"Is this a sex toy?" my friend shrieked, holding up the squishy, white, phallic-shaped rubbery object. Everyone at the party turned to stare.
"As if!" I said, snatching it away. "And it's not available."
"It's totally a sex toy!" another friend yelled, taking a swig of her margarita.
In Queens, this is how we do garage sales.
Strictly speaking, we weren't in a garage -- we were in my one-bedroom apartment, which despite two air conditioning units was sweltering in the summer heat. And it wasn't a sale -- it was a giveaway party. (And no, it wasn't a sex toy -- it was a glow worm who lights up and makes funny noises. Totally different!)
If you've never had a giveaway party, I strongly encourage you to do it, particularly if (like me) you're moving across the country. A giveaway party may also be in order after the conclusion of a long-term relationship, before one goes off to college, before one births or adopts a baby, or just for the purpose of de-cluttering one's house. So many reasons to choose from!
I can understand selling your stuff if you've got high-quality possessions like Ming vases and unused sex toys in their original packaging. And if you need the tax write-off, you can always donate your junk to a charity. But if, like me, you enjoy knowing exactly where and to whom your stuff is going, a giveaway party is hella fun. For me, the relief of not having to pack up any of this shit and arrange for it to be taken away was totally worth the loss in potential tax breaks.
If you're unfamiliar with the giveaway party concept, here it is:
1. Gather and clearly mark all the random stuff you want to get rid of (learn from my mistake by not marking the glow worm).
2. Buy the usual party supplies (food, drink, smelling salts, etc.).
Invite your friends and tell them they are not allowed to bring anything but an empty shopping bag (and, of course, more booze).
4. Throw open your door and get ready to party!
Note that in step one, you needn't affix little tags to each item. It's enough to group them together in a corner and put up a sign over said corner that reads: "TAKE THIS SHIT! PLEASE!"
You may be asking, "Sara, this sounds fun and all, but why do I need to invest in food and booze? Why can't I just invite pals over and make it a potluck or something? I mean, I'm already giving them my stuff." My answer is twofold:
First, you are not giving them your stuff so much as they are doing you a favor by taking it off your hands. I would call this concept the takeaway party, but I fear it would confuse British people and other foreigners who would imagine there would be boxes of Chinese food or curry or something available, and we do not want to mislead our international friends, now do we? Anyway, you've got to think of this as a bunch of buddies doing you a favor, rather than vice versa.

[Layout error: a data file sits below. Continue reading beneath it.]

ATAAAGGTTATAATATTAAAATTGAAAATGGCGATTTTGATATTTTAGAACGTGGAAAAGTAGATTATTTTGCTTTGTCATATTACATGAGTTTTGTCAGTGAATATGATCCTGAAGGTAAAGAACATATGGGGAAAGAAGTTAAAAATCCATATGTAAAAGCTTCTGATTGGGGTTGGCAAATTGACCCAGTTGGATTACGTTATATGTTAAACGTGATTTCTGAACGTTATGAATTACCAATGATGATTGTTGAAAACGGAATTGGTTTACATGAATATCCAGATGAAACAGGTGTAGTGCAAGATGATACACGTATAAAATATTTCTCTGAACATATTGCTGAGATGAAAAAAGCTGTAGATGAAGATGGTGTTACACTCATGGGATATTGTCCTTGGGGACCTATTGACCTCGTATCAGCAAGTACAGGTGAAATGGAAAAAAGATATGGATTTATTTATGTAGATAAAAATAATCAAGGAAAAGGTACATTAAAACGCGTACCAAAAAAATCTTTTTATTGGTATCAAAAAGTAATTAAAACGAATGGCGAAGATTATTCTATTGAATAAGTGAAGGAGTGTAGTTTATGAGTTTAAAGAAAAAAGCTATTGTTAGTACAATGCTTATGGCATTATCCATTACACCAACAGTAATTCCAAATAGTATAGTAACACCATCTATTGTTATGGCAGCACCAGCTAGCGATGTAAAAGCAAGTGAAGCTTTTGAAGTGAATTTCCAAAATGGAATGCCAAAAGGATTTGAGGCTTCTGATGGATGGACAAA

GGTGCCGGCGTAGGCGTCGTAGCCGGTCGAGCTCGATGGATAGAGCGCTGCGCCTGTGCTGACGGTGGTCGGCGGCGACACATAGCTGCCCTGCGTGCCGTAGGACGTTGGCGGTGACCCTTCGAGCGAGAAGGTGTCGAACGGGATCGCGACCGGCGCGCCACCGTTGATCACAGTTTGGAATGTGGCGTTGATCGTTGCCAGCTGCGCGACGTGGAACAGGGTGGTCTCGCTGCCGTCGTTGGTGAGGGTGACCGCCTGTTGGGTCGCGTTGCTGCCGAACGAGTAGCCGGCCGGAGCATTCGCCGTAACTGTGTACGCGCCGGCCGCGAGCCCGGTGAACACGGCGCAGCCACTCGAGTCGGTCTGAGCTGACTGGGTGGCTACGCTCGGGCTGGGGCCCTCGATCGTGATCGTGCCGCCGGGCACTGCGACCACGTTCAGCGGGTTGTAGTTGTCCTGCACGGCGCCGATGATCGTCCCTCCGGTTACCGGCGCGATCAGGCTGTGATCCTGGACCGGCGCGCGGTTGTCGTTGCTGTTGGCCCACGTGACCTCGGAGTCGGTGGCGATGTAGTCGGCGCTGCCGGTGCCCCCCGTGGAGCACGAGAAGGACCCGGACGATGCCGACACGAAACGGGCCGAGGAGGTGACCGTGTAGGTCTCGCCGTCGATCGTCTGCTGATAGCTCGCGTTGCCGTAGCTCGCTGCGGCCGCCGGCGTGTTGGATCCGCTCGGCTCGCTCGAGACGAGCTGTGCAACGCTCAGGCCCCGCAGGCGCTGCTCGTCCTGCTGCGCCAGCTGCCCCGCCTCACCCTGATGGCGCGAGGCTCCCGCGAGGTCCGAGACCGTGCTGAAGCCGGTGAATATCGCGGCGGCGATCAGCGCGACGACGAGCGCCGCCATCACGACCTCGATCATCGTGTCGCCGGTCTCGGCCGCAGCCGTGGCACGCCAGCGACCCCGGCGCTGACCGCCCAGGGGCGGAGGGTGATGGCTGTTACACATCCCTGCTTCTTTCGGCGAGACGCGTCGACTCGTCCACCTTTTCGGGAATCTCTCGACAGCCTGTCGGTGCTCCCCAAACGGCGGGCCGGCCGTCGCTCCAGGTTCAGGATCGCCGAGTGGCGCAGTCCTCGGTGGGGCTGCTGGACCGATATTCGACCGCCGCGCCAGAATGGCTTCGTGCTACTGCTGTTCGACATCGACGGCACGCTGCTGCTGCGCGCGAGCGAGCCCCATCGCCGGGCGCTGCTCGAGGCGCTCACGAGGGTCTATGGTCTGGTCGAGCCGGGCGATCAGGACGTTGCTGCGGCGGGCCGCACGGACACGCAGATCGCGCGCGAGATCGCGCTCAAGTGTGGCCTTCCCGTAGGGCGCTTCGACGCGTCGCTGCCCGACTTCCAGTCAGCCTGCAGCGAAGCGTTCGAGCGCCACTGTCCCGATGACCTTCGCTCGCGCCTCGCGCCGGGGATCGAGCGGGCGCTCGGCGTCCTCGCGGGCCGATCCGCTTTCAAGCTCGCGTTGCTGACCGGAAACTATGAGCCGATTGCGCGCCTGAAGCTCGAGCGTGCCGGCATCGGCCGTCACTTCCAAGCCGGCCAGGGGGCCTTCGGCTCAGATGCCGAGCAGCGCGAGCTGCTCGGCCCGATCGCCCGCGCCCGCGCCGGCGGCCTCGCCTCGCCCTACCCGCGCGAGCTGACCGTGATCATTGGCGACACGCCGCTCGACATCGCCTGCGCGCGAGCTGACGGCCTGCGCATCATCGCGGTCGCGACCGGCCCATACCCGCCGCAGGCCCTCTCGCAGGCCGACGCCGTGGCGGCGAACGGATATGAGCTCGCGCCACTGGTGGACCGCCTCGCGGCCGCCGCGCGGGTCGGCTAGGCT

Why? Because it's the truth. If they were really honest with themselves, your friends would probably admit they don't actually need any more crap. But there's just something so tantalizing about getting to rummage through someone else's trash and reimagine it as your own treasure.
Second, drunk people make impulse buys all the time. Take away the price tag, and they're even more willing to acquire stuff they don't actually need. This is how I got rid of an insane amount of books, candles, candlestick holders, sweatshirts with orange juice stains from 1983, wigs, costumes, art supplies, unused Hallmark cards and other items this weekend.
As far as food goes, put out the usual hummus and veggies, chips and salsa, and whatever else you think a party requires. Set up a bar near the giveaway stuff so that drinking and "shopping" can go hand in hand.
People may feel awkward at first about taking your things, so greet them when they arrive, encourage them to take whatever they want from the special giveaway section, pour them a drink, and then get in the kitchen and cook some food (I chose to do huevos rancheros with black beans from a can, corn tortillas from a bag, salsa from the grocery store, local eggs and local goat cheese -- add "local" to any ingredient and you sound like a fancy cook.) And remember, hosting a party is always more fun if you dress up.
I had about 23 folks at my party -- I knew most of them, but some were friends of friends. And it's funny, but the folks I'd just met were the ones who were least bashful about taking my stuff! I guess because they had no prior experience with me, they didn't feel an obligation to tiptoe around the question of whether or not I really wanted to give away that lacy red teddy (and yes, I did). I appreciated their willingness to just dive in.
Some of my friends asked me if I felt sad seeing so many of my things go out the door.
"Hell no," I said honestly. "I feel relieved."
There are plenty of times when I doubt my decision to move to Los Angeles, when I fear the distance from friends and family, when I imagine all sorts of failures and disasters as a result of my choice to shake up my routine. But the chance to get rid of some literal excess baggage has been a wonderful thing. I feel lighter because of it, more relaxed, less weighed down by the burden of too much stuff. It's pretty great, and I highly recommend it to anyone who needs a little more room to breathe.